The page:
The highbush blueberry is an angiosperm native to Texas. It grows to a small-medium shrub and is common in open woods, sandy lake, swamps and stream margins in Eastern and South Eastern Texas. The common names of the plant are highbush blueberry, swamp blueberry, Arkansas blueberry, and Northern High-bush blueberry. The scientific name of the shrub is Vaccinium corymbosum or simply V. arkansanum. The plant generally grows from northern Indiana and north-eastern Illinois to northern Texas and adjacent Oklahoma and south to Florida and Nova Scotia (“Index of Species Information,” n.p.). The plant’s anatomy is similar to that of other angiosperms. It consists of flowers and leaves and various meristems where growth occurs. The plant undergoes pollination and fertilisation to form both the seeds and the fruit. The highbush blueberry’s resource requirements includes acidic soils of pH<6.8, medium water needs, sunny and part shade light, and dry, moist or wet soil moisture (“Plant Database,” n.p.). Soils that support this plant lie between rocky to organic peats and wet to dry.
The ecological significance of the highbush blueberries is they provide food to numerous bird species during winter and early fall. The songbird is one such bird that feeds heavily on the plant’s fruits. Large mammals such as the chipmunks, cottontail, and the black bear also feast on the highbush blueberry. The plant, therefore, assists in maintaining ecological equilibrium and sustaining food chains. The physiological adaptations of the plant include producing seeds and fruits with true embryos with the latter acting as storage for food and the former as protection for the embryo. Another adaptation of this plant is its symbiotic relationship with the endomycorrhizal fungi (“The Highbush Blueberry Vaccinium corymbosum,” n.p.). This fungi assists the plant in water absorption since he plant lacks root hairs. Other adaptations of the highbush blueberry include a light sensory system, and a waxy cuticle to prevent it from drying.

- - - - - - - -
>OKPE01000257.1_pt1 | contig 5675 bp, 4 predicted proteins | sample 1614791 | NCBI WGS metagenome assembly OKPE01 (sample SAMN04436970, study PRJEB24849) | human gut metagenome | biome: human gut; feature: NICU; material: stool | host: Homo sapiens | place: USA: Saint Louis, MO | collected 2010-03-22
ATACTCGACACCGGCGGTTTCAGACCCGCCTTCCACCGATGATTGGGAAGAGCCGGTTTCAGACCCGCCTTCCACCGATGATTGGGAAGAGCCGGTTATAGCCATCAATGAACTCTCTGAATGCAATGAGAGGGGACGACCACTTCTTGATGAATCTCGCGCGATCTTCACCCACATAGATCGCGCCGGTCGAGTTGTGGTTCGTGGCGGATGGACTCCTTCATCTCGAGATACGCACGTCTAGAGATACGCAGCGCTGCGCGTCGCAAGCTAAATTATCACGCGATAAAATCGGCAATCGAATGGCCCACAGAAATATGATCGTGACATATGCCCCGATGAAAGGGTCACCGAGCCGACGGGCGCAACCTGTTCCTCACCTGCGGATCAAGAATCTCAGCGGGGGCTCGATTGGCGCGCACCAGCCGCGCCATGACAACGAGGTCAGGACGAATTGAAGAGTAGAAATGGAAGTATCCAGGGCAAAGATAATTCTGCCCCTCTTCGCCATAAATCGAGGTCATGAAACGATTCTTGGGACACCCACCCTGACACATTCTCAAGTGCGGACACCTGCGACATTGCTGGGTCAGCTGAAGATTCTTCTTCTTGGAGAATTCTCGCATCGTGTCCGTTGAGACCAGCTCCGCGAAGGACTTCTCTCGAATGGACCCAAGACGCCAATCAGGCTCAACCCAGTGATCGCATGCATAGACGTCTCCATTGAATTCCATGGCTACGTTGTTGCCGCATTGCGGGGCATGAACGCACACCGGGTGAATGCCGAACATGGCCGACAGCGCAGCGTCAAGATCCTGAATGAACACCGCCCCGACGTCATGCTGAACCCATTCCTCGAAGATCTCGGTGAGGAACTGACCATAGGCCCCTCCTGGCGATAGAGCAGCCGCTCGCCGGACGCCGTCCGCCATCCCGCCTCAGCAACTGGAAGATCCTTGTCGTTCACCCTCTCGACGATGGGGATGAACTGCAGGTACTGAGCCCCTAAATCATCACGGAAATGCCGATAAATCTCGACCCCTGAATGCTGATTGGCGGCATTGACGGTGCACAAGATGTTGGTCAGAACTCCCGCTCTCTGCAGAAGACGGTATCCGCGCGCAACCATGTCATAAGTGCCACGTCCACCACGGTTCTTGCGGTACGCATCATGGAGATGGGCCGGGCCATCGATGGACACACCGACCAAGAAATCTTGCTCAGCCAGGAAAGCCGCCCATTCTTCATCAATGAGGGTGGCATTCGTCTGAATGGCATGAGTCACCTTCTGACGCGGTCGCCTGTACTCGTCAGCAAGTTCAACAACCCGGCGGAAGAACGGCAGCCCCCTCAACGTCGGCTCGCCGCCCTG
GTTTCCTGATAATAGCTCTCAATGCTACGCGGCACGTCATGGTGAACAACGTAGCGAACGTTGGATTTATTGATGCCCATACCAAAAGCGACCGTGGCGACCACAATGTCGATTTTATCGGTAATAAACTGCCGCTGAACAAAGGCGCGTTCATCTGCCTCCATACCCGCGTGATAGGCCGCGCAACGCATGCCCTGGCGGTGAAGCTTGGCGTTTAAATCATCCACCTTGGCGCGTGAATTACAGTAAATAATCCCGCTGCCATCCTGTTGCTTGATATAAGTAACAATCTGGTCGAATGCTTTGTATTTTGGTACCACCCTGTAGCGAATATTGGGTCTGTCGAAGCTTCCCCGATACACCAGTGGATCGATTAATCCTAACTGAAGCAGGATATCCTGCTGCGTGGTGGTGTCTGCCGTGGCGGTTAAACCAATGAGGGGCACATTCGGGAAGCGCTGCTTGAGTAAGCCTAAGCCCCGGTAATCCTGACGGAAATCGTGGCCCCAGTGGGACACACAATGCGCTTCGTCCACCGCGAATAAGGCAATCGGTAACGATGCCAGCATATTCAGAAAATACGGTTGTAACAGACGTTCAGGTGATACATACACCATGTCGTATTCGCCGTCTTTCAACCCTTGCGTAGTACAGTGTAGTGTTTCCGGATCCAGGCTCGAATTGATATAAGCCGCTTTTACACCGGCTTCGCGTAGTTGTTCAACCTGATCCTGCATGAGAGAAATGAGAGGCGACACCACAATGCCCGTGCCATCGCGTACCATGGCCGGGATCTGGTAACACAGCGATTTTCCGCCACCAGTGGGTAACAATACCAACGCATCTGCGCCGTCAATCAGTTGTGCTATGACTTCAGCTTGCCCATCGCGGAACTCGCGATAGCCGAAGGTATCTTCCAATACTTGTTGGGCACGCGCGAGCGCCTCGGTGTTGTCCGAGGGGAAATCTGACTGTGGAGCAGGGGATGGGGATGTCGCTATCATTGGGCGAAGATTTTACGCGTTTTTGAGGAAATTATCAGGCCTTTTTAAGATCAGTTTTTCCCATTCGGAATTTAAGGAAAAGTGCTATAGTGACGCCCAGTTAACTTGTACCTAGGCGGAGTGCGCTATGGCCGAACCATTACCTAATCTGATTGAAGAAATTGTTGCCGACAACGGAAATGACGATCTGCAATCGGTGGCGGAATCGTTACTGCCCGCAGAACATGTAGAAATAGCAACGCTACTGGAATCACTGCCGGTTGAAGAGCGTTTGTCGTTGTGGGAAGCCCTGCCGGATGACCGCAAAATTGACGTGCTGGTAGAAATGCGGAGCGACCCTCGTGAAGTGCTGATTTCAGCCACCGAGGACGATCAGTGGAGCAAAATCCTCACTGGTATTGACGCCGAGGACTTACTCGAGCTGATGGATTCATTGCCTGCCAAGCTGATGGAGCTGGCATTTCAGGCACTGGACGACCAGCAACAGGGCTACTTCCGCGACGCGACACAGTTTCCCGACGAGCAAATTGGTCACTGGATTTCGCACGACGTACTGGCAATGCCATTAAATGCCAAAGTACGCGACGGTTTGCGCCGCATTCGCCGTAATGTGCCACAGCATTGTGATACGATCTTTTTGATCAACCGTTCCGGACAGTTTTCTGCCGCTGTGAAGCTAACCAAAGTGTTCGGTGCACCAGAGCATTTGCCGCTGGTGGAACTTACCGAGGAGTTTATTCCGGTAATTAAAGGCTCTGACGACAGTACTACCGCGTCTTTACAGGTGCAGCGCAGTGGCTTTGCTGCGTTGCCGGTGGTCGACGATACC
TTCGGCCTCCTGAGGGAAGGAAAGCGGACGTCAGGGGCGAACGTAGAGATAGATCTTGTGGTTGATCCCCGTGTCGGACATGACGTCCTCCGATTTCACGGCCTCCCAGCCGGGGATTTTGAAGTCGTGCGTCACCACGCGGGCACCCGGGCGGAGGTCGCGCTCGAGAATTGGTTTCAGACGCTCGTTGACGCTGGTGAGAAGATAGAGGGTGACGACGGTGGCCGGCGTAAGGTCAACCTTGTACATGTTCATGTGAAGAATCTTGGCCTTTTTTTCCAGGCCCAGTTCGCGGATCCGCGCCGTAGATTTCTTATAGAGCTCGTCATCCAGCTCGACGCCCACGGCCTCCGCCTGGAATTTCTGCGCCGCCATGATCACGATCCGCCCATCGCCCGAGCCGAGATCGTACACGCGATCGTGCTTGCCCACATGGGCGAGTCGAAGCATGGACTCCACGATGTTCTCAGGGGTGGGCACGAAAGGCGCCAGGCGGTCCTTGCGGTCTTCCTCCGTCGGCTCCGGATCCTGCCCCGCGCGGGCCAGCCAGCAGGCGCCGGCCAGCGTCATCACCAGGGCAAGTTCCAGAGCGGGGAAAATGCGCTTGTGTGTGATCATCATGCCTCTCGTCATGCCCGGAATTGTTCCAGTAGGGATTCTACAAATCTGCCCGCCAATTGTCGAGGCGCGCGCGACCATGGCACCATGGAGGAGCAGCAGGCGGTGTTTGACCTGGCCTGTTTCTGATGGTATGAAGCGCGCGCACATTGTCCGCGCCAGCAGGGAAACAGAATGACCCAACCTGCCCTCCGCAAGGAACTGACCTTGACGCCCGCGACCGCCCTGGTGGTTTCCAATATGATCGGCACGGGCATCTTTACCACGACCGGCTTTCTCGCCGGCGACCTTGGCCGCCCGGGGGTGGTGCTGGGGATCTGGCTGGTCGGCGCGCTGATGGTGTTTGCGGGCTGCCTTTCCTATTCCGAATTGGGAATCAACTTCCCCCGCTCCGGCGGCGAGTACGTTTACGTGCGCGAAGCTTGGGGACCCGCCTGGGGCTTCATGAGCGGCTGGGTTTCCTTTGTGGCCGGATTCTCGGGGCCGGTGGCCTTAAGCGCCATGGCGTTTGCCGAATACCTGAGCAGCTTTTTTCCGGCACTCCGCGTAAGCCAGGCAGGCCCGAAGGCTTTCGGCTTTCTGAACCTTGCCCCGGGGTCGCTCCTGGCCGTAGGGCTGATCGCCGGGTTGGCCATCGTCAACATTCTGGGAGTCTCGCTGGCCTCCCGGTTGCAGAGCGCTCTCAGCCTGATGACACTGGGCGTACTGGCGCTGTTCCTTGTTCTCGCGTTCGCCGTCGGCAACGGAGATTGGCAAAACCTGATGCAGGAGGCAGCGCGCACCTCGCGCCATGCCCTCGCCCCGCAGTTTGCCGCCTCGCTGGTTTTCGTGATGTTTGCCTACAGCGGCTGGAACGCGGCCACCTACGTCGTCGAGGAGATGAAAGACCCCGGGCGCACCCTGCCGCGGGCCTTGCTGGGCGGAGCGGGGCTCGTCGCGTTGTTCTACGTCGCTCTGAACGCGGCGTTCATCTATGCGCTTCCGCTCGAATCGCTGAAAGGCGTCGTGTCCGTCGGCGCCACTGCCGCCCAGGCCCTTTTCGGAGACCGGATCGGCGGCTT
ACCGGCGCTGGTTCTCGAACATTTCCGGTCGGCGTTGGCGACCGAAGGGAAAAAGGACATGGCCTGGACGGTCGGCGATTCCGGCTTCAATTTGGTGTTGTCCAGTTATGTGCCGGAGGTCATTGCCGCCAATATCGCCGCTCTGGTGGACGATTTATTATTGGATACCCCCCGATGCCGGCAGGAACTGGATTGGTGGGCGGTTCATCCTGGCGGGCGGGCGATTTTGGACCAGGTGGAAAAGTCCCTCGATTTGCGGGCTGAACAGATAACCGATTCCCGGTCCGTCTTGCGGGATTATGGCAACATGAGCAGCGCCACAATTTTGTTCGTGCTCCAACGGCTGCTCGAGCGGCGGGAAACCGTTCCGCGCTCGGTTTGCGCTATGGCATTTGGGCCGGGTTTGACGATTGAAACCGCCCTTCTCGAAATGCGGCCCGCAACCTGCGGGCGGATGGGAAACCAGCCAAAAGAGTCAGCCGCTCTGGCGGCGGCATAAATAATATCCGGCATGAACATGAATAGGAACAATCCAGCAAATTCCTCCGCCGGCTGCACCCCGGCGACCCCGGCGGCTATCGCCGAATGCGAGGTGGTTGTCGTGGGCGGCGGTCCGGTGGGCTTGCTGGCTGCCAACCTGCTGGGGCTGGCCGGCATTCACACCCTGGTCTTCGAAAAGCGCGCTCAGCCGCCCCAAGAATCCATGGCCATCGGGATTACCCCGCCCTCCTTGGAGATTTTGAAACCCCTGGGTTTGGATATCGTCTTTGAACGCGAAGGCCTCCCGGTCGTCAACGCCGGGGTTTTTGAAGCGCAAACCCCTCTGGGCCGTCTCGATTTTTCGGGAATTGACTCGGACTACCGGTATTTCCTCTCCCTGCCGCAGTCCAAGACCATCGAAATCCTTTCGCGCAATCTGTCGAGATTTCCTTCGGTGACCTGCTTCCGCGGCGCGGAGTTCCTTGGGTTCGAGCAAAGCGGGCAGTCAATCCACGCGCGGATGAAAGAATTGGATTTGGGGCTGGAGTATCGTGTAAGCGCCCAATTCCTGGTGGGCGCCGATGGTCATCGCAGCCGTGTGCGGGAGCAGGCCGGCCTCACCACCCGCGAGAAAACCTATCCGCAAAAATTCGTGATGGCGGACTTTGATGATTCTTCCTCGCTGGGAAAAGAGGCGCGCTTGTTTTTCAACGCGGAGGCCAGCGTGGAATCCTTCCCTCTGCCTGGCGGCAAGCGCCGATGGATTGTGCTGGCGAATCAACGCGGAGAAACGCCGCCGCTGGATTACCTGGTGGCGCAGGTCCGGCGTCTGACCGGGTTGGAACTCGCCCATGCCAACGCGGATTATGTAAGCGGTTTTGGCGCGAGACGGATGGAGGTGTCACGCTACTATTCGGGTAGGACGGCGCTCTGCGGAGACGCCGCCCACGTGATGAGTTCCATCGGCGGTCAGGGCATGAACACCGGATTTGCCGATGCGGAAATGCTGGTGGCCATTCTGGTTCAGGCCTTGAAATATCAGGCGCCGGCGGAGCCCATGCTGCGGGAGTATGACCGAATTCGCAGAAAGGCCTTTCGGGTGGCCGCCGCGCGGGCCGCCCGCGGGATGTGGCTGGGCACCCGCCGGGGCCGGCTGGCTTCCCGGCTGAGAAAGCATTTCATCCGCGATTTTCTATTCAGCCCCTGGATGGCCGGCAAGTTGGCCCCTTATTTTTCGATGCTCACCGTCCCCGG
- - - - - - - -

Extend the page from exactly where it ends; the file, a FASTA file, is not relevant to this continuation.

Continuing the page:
“Index of Species Information.” Vaccinium corymbosum, www.fs.fed.us/database/feis/plants/shrub/vaccor/all.html.
“Plant Database.” Lady Bird Johnson Wildflower Center – The University of Texas at Austin, www.wildflower.org/plants/result.php?id_plant=vaco.
Johnson, Jordan. “The Highbush Blueberry Vaccinium corymbosum.” The Highbush Blueberry, Apr. 2012, bioweb.uwlax.edu/bio203/s2012/johnson_jor3/adaptations.htm.